A baby coos over the phone. “Sorry about that,” laughs Elizabeth Torrez about her four-month-old son, Liam. “He must be hungry.”
The 27-year-old mother of three from Sugar Land tells us that she produces a lot of milk after her pregnancies, more than her babies could ever drink. She donates part of the surplus to neonatal intensive care unit (NICU) patients through the Texas Children’s Hospital (TCH) milk bank, and sells the rest online.
The advantages of human milk are well-known. Research shows it helps premature infants avoid medical complications including necrotizing enterocolitis, a life-threatening disease that attacks the intestinal tract. And it decreases the incidence of respiratory disease and infection in all babies, among a host of other benefits.
Donating is relatively easy. Locally, besides TCH, Mother’s Milk Bank (MMB) accepts it from Houston moms, with both organizations providing a basic blood test to check for transmissible diseases including HIV, hepatitis, syphilis and human T-lymphotropic virus.
“When a mother donates 100 ounces of milk, that’s close to 300 meals for preemie babies, who are much smaller and don’t need as much milk,” says Kim Updegrove, executive director of MMB, which is based in Austin and serves Central and South Texas. “Last year, we pasteurized and dispensed 483,000 ounces—that’s 3,773 gallons—of donor human milk to sick infants.”
But what about mothers who have healthy babies but trouble lactating, as well as adoptive and same-sex parents, who want to provide their little ones with the advantages that breast milk, as opposed to formula, provides? At both TCH and MMB, parents of healthier babies can request milk, but sick babies are always the priority. Cue the Internet.
Only the Breast, an e-commerce website, is basically what you’d get if a dating website had a baby with a mommy blog. Recent Houston-area posts include “Clean Milk—My baby started walking at just 9 months old!!” and “Non-smoking, non-drinking vegan mom with extra fatty milk!”
Torrez started selling on the site after her second pregnancy. “I made around $5,000 selling fresh and frozen milk,” she says. “I used it to pay for diapers and baby supplies.”
This time around, she has regular customers, some of whom are not parents. “One of my clients is a bodybuilder, another has kidney failure, and one woman uses it as moisturizer on her face,” she says. “I’ve also had weird, sex-related requests, which I ignore.”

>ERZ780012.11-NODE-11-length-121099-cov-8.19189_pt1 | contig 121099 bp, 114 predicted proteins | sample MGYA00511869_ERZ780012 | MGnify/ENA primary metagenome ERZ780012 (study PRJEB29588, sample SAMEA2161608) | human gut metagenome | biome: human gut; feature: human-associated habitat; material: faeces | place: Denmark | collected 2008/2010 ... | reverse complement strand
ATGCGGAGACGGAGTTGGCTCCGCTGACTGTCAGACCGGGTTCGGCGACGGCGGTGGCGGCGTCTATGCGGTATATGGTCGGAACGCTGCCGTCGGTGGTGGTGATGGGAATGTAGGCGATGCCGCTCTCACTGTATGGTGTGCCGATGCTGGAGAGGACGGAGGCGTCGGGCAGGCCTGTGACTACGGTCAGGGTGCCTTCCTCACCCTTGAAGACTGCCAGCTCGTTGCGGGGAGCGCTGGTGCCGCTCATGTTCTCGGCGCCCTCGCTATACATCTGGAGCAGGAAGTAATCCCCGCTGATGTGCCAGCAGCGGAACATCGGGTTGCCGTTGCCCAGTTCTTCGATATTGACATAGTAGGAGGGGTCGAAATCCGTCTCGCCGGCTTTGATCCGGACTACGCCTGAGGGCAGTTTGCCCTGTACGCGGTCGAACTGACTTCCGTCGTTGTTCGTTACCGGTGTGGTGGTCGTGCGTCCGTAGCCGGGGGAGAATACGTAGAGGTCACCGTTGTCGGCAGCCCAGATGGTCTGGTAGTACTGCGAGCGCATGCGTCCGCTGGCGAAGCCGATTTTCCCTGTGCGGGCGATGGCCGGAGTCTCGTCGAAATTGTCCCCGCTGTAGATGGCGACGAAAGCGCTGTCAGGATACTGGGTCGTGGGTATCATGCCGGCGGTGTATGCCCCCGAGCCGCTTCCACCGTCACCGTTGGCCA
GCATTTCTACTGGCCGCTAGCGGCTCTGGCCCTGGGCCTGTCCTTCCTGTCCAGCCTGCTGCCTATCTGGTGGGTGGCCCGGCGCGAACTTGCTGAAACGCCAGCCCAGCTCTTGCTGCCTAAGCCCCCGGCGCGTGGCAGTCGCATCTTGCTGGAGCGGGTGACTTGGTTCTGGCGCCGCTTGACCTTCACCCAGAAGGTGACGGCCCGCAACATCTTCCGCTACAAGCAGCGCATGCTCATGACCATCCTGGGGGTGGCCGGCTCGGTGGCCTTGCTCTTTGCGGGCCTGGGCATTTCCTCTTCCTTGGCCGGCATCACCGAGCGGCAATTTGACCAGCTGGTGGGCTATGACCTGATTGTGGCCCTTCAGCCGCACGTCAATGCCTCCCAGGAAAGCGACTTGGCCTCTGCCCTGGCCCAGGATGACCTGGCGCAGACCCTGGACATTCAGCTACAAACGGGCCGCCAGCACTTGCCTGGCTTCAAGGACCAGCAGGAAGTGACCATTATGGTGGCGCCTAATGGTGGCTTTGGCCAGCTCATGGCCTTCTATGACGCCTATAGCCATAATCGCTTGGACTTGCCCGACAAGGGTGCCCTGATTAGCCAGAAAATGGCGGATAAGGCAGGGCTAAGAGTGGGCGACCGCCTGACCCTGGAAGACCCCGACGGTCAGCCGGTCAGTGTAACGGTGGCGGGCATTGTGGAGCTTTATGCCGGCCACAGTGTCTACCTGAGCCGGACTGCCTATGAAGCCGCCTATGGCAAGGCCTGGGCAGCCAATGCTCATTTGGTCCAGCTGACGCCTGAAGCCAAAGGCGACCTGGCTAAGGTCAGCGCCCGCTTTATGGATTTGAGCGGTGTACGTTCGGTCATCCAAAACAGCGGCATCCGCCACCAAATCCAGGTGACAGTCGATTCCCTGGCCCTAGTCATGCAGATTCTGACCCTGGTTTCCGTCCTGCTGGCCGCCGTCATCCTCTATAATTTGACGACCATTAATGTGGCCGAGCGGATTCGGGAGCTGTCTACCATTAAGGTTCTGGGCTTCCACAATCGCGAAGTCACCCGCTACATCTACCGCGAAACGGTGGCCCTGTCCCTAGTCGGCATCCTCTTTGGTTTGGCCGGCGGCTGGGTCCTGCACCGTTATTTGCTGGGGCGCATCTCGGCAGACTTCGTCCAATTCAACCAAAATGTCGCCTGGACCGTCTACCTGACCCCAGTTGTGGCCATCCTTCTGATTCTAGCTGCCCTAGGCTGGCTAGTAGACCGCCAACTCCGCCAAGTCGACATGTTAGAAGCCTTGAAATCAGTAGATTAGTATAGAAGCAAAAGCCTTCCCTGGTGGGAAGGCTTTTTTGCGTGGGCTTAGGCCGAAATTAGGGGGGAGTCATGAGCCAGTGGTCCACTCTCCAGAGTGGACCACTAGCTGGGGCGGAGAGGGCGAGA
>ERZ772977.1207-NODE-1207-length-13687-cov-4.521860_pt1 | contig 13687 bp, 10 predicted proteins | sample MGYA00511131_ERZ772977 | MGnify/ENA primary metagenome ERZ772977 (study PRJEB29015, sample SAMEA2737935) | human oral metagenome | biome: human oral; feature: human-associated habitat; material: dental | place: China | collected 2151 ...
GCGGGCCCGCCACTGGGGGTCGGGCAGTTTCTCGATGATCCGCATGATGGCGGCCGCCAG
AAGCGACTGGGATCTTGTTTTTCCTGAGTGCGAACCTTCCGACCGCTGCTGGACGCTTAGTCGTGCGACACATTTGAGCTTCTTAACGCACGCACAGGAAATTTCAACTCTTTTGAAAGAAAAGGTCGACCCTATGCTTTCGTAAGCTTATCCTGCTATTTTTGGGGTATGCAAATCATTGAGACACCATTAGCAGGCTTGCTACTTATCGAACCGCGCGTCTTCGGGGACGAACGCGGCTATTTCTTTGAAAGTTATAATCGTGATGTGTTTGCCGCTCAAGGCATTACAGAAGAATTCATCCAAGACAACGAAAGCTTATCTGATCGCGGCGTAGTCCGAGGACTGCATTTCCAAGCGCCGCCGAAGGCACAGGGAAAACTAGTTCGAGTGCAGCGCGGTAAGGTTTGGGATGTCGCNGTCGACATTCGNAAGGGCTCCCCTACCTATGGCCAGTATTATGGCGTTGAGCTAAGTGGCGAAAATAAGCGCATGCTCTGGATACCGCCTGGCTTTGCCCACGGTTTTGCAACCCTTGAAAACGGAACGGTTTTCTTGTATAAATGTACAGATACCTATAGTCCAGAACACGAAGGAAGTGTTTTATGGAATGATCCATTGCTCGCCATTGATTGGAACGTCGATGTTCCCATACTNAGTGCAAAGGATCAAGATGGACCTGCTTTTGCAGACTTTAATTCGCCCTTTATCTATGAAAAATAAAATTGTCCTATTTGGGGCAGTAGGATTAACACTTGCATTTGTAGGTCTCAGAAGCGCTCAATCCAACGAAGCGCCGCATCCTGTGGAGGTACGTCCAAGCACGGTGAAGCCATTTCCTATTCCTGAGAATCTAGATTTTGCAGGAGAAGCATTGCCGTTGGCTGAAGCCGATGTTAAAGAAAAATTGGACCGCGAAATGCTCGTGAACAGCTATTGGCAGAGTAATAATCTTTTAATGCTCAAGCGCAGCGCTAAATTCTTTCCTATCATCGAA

Torrez’s milk goes for $2.50 per ounce fresh and $1.50 frozen, an average price point for the site. Babies typically drink between 12 and 32 ounces a day, depending on their age, making the stuff like liquid gold.
Sourcing breast milk online is not only expensive; it comes with risks. While the practice is not regulated by the FDA, in 2010, the agency advised “against feeding your baby breast milk acquired directly from individuals or through the Internet.” Unlike TCH and MMB, websites rely on the honor system for information on the health of the mother—an imperfect system at best.
Nancy Hurst, director of women’s support services at TCH and an international board-certified lactation consultant, agrees with the FDA. “Milk sharing is as old as dirt, but not to know the health status of the mother and how the milk is stored and transferred is risky,” she says.
Parents, she adds, aren’t always aware of potential dangers. “People always worry about HIV, but there are other viruses and bacteria that aren’t concerns for the mother and her biological babies because they’ve both been exposed to them. But to another infant, it could have a negative effect. We don’t recommend it.”
For her part, Torrez insists she helps people.
“I’ve met so many mothers in the area. One in particular—who’s now a friend—reached out because she couldn’t breast-feed her baby, who has Down syndrome,” she shares. “She asked to buy my milk, but I said no. I gave it to her for free.”